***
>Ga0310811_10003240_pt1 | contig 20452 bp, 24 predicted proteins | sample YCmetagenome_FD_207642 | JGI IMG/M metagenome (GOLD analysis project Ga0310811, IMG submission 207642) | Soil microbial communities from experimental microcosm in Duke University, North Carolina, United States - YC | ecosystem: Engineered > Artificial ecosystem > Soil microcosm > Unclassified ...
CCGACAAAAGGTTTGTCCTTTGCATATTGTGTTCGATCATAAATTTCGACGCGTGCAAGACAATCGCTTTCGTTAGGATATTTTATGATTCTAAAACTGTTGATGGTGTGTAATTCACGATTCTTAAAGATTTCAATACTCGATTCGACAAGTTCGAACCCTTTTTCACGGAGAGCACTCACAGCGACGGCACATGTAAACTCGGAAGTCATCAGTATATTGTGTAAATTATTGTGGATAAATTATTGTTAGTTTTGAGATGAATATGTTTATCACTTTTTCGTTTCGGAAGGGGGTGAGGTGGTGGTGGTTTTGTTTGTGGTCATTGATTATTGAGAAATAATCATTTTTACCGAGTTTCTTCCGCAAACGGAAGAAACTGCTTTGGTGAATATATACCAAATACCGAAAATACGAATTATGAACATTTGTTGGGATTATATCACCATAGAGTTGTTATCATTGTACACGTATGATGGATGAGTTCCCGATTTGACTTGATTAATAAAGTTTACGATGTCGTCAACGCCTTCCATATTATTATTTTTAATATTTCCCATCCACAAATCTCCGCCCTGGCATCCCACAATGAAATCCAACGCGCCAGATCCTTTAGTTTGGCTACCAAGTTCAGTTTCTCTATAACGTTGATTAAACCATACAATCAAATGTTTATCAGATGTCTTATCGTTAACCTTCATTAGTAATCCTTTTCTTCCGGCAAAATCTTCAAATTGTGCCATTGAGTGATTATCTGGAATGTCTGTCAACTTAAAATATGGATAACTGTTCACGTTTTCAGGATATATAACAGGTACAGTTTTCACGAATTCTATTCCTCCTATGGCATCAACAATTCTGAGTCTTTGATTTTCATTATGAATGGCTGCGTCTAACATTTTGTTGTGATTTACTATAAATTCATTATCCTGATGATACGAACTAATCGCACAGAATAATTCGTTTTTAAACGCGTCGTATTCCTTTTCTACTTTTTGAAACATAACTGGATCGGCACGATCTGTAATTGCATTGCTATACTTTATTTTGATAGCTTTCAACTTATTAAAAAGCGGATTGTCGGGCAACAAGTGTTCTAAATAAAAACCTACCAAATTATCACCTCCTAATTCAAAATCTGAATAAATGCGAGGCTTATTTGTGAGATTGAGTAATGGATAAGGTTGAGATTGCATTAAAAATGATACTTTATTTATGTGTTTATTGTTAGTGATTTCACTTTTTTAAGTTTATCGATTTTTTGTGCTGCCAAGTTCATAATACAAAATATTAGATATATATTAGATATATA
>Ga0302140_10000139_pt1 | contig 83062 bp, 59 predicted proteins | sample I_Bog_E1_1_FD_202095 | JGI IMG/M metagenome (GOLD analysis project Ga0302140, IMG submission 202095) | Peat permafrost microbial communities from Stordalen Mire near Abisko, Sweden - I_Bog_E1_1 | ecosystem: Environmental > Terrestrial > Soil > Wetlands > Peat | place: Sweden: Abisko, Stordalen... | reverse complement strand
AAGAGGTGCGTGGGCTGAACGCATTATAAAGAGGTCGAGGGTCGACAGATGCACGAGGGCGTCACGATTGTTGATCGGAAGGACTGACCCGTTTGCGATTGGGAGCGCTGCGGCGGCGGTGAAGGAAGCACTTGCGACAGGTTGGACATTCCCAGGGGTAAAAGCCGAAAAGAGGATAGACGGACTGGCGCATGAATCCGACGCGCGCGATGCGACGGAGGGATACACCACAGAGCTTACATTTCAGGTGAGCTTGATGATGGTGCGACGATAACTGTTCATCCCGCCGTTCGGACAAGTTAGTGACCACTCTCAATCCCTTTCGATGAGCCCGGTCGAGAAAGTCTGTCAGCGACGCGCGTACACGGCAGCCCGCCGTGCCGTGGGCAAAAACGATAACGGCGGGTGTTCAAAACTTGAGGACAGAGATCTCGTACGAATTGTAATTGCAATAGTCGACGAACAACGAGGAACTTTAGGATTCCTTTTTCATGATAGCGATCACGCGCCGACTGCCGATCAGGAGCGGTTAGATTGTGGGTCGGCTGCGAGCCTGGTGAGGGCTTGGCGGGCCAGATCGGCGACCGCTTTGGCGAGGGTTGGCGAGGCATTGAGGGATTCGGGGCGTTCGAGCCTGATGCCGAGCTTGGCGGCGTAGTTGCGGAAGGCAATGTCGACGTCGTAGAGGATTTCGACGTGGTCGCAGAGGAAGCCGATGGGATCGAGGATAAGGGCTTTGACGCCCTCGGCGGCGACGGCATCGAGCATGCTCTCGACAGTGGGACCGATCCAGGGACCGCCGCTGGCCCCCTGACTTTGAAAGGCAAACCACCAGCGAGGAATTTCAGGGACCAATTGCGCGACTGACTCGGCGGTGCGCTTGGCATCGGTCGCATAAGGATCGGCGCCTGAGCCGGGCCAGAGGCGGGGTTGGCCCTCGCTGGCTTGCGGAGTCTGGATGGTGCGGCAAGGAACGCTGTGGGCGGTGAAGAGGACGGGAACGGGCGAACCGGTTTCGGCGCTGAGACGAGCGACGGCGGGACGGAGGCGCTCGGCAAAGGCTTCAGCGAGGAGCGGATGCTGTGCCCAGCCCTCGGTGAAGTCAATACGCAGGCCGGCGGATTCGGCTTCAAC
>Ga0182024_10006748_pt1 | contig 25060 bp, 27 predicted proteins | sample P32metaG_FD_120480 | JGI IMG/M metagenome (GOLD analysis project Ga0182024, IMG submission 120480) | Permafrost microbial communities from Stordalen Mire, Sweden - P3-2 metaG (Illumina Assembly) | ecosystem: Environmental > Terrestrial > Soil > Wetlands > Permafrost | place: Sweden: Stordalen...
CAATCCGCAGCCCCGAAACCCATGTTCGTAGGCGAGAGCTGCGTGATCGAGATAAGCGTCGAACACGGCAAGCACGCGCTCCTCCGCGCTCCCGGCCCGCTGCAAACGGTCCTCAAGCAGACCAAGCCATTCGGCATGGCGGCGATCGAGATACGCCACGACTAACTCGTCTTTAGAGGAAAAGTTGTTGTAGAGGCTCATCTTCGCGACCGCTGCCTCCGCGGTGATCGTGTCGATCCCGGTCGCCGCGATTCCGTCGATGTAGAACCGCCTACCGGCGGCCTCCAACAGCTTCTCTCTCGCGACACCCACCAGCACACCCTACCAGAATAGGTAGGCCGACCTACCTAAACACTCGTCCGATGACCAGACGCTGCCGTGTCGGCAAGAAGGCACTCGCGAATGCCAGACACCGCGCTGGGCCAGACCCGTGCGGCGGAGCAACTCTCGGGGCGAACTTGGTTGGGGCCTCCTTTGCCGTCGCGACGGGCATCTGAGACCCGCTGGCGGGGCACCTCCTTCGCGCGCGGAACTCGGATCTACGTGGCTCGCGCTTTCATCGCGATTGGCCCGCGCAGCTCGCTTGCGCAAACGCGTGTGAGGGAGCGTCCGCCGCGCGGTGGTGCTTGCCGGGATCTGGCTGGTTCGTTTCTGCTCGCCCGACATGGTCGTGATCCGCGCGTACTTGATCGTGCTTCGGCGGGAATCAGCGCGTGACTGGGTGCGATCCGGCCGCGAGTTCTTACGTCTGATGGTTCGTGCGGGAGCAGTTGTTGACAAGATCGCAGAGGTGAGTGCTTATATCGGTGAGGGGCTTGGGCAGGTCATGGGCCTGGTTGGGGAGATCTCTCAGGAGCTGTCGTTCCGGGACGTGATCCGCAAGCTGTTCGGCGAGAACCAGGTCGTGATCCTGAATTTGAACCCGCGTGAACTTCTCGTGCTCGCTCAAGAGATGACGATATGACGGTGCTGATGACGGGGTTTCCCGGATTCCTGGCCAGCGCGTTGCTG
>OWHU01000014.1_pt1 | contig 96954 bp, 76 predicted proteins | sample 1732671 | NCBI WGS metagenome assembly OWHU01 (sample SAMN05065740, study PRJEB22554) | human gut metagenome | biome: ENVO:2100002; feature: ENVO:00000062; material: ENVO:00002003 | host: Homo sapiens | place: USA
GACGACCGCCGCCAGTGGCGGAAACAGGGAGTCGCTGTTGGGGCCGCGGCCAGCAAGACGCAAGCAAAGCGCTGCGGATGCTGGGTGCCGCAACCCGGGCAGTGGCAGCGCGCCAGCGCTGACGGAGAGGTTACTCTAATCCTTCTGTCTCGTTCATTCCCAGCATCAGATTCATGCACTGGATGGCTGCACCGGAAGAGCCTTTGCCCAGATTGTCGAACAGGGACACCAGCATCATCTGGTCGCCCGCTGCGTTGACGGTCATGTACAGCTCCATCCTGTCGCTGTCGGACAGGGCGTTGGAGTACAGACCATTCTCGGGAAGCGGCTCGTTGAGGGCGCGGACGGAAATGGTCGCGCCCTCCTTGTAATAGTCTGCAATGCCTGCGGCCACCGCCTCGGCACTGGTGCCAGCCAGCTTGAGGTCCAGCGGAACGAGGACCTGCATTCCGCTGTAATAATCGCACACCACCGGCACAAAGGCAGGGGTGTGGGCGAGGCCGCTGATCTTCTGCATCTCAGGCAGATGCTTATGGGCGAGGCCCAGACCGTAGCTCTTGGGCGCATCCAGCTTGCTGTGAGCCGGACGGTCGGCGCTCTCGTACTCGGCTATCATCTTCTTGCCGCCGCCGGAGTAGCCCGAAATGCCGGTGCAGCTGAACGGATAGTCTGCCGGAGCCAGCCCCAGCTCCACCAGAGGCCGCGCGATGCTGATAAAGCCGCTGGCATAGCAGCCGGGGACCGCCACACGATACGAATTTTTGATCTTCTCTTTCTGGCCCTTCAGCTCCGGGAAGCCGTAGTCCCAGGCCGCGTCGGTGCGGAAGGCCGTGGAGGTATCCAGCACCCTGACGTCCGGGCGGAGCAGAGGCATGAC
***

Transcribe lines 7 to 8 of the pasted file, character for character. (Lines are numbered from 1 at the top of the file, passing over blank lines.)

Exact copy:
>OWHU01000014.1_pt1 | contig 96954 bp, 76 predicted proteins | sample 1732671 | NCBI WGS metagenome assembly OWHU01 (sample SAMN05065740, study PRJEB22554) | human gut metagenome | biome: ENVO:2100002; feature: ENVO:00000062; material: ENVO:00002003 | host: Homo sapiens | place: USA
GACGACCGCCGCCAGTGGCGGAAACAGGGAGTCGCTGTTGGGGCCGCGGCCAGCAAGACGCAAGCAAAGCGCTGCGGATGCTGGGTGCCGCAACCCGGGCAGTGGCAGCGCGCCAGCGCTGACGGAGAGGTTACTCTAATCCTTCTGTCTCGTTCATTCCCAGCATCAGATTCATGCACTGGATGGCTGCACCGGAAGAGCCTTTGCCCAGATTGTCGAACAGGGACACCAGCATCATCTGGTCGCCCGCTGCGTTGACGGTCATGTACAGCTCCATCCTGTCGCTGTCGGACAGGGCGTTGGAGTACAGACCATTCTCGGGAAGCGGCTCGTTGAGGGCGCGGACGGAAATGGTCGCGCCCTCCTTGTAATAGTCTGCAATGCCTGCGGCCACCGCCTCGGCACTGGTGCCAGCCAGCTTGAGGTCCAGCGGAACGAGGACCTGCATTCCGCTGTAATAATCGCACACCACCGGCACAAAGGCAGGGGTGTGGGCGAGGCCGCTGATCTTCTGCATCTCAGGCAGATGCTTATGGGCGAGGCCCAGACCGTAGCTCTTGGGCGCATCCAGCTTGCTGTGAGCCGGACGGTCGGCGCTCTCGTACTCGGCTATCATCTTCTTGCCGCCGCCGGAGTAGCCCGAAATGCCGGTGCAGCTGAACGGATAGTCTGCCGGAGCCAGCCCCAGCTCCACCAGAGGCCGCGCGATGCTGATAAAGCCGCTGGCATAGCAGCCGGGGACCGCCACACGATACGAATTTTTGATCTTCTCTTTCTGGCCCTTCAGCTCCGGGAAGCCGTAGTCCCAGGCCGCGTCGGTGCGGAAGGCCGTGGAGGTATCCAGCACCCTGACGTCCGGGCGGAGCAGAGGCATGAC